As you have heard, Virginia Tech has announced that head coach Frank Beamer is officially retiring at the conclusion of the 2015 football season. While I normally wouldn’t spend the time to write about a local coach retiring, Frank Beamer is not your normal coach. Whether you’re a Virginia Tech football fan or not, the argument can easily be made that Frank Beamer has had more impact on our community, the New River Valley and the entire Southwest Virginia region than anyone else.
The legacy he leaves is so much more than football wins and losses, though admittedly his 235 wins thus far at Virginia Tech don’t hurt. Frank Beamer the person has done so much work behind the scenes for our community, and without any worry of acknowledgement. Here’s one of my Frank Beamer stories as an example. My wife is a school teacher, and nine years ago she was teaching in South Boston, VA. A 4th grade student of hers had his mom suddenly pass away, leaving him an orphan. After hearing the plight thrown upon this child, I wanted to do something. I contacted the Virginia Tech football office during the football season, relayed the story to them, and asked if there was any way I could get a football signed by Coach Beamer. I received an email telling me to be at the football office at the Merryman Center at 2:15 pm that afternoon. I assumed I would just be dropping off the ball and could pick it up a few days later. Wrong.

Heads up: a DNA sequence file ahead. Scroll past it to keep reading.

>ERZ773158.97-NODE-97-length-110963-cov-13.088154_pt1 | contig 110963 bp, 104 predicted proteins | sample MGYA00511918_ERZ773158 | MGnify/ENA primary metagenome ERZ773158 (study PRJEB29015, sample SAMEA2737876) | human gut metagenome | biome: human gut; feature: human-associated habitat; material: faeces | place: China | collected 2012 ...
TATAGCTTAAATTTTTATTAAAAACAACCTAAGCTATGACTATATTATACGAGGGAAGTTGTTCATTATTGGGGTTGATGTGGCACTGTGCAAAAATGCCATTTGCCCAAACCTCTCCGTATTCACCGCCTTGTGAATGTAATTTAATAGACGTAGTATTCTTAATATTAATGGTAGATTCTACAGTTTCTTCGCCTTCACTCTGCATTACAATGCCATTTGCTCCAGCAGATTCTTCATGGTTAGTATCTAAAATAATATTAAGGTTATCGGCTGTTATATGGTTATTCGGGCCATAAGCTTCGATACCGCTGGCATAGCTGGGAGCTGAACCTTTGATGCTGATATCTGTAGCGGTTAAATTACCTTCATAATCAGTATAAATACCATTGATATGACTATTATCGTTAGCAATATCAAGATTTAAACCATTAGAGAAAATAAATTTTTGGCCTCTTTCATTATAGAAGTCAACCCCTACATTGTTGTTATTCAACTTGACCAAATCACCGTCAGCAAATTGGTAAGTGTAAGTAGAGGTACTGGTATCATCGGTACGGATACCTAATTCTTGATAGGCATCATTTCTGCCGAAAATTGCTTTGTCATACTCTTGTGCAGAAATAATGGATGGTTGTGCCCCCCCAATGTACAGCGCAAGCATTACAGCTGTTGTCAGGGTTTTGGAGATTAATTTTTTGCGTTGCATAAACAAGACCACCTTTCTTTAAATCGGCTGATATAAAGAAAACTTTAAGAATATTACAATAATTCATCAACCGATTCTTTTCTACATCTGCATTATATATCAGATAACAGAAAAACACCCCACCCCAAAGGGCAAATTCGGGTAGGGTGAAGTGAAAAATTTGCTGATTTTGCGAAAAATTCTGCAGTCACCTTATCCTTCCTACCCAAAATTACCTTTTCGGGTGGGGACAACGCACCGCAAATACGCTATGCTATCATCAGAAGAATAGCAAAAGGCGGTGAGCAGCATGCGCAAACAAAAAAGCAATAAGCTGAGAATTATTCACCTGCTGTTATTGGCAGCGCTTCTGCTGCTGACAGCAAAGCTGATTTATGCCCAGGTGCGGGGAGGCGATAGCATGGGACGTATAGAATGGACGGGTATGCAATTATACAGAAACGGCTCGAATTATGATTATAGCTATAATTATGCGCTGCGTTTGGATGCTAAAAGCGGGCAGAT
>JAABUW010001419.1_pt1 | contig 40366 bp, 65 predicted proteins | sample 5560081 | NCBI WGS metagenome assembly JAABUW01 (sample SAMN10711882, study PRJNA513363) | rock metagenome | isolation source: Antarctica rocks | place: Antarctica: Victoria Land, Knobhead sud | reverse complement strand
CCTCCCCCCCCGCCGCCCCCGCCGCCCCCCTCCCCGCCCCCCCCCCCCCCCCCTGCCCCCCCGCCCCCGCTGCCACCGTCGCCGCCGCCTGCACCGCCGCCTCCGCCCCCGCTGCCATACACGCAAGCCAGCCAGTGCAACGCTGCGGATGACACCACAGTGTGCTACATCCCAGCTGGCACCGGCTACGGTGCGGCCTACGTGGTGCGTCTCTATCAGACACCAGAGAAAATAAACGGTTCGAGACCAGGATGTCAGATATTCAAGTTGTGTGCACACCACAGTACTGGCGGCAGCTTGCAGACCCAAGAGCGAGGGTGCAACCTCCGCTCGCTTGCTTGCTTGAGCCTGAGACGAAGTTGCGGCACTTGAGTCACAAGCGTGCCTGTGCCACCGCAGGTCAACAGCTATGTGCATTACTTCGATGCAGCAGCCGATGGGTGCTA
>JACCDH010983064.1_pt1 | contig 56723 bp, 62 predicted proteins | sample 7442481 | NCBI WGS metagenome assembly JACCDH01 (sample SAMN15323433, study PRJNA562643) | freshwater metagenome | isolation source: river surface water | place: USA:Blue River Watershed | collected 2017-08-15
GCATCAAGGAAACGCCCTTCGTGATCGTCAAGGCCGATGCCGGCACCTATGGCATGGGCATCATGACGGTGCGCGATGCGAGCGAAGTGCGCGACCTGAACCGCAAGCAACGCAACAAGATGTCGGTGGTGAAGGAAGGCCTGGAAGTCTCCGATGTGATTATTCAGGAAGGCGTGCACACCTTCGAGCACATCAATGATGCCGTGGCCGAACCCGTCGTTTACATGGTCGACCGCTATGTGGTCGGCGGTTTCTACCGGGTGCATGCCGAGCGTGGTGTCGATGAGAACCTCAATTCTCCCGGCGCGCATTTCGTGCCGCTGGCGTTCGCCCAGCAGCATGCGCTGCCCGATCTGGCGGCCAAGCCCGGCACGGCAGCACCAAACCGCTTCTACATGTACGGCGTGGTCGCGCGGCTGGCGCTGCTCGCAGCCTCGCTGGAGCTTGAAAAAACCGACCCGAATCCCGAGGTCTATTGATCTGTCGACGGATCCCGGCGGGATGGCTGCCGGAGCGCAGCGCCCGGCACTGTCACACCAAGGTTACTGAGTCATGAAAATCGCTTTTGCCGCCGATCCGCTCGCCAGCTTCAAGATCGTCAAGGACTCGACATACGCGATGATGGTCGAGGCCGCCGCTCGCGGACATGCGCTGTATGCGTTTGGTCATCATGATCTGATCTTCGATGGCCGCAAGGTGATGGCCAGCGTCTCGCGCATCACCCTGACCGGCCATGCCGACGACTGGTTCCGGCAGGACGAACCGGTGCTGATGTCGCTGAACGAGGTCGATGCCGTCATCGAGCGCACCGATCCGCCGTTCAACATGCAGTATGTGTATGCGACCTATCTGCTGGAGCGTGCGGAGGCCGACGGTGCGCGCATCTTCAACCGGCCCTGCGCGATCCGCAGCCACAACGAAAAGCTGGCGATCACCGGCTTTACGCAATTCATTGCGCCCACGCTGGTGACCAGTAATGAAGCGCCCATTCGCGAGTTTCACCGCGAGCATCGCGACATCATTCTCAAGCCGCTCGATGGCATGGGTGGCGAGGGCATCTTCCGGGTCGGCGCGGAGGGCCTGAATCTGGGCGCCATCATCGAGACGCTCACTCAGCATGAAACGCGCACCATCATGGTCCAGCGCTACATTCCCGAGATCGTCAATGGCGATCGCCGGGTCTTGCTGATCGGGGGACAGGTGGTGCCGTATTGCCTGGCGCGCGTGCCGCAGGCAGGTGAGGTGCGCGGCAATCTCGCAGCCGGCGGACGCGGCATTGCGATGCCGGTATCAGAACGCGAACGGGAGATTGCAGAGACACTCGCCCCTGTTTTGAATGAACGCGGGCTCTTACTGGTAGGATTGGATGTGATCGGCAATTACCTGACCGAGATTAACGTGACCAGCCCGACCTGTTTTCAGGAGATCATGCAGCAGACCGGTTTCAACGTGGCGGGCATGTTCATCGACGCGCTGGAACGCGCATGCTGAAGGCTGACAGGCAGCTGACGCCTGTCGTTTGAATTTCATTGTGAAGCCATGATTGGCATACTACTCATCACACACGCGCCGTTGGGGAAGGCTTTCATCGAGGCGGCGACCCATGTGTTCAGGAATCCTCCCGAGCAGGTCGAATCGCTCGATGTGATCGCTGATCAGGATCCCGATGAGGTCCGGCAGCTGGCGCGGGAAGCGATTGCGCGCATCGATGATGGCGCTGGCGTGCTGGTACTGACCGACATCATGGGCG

I arrived at the office, told the secretary my name and said I was here to drop off the football to be signed for the student in South Boston. The secretary said wait just a second and then turned her head and said, “Frank, the gentleman is here with the football for the young boy in South Boston.” Much to my surprise, out walks Coach Frank Beamer himself and asks for the football. He asks the child’s name and I tell him and he proceeds to sign his name and write a personal message. Then he looks at me and tells me, “Let him know we’re thinking about him at Virginia Tech and to hang in there.”
I told him thank you so much as I slowly picked my jaw from the floor still shocked by what just happened. While on the surface, it may have just been a signature and a few minutes of his day. Coach Beamer didn’t have to do it and I’m sure he had thousands of other things on his schedule, yet he still found the time to help a person he didn’t even know. And, I can assure you it wasn’t just a signature to the young man who had just lost his mother.
And the thing is this is only one small gesture that Frank Beamer has done over his 29 years as the head coach at Virginia Tech. If you start asking your friends if they have a Frank Beamer story, they probably do. And, if they don’t, it’s probably because they never asked. I’ve heard about Frank meeting with soldiers just back from a tour of duty in Afghanistan and sending out signed birthday cards to fans, and I’m not talking about fans who were big donors.
Then there’s the April 16th tragedy at Virginia Tech. If you read his autobiography, “Let Me Be Frank”, it details some of the many hours Frank dedicated to the survivors and how he did all he could to help them, as well as how he led and helped the entire Hokie Nation heal.
(You can read a quick article here from his co-author here.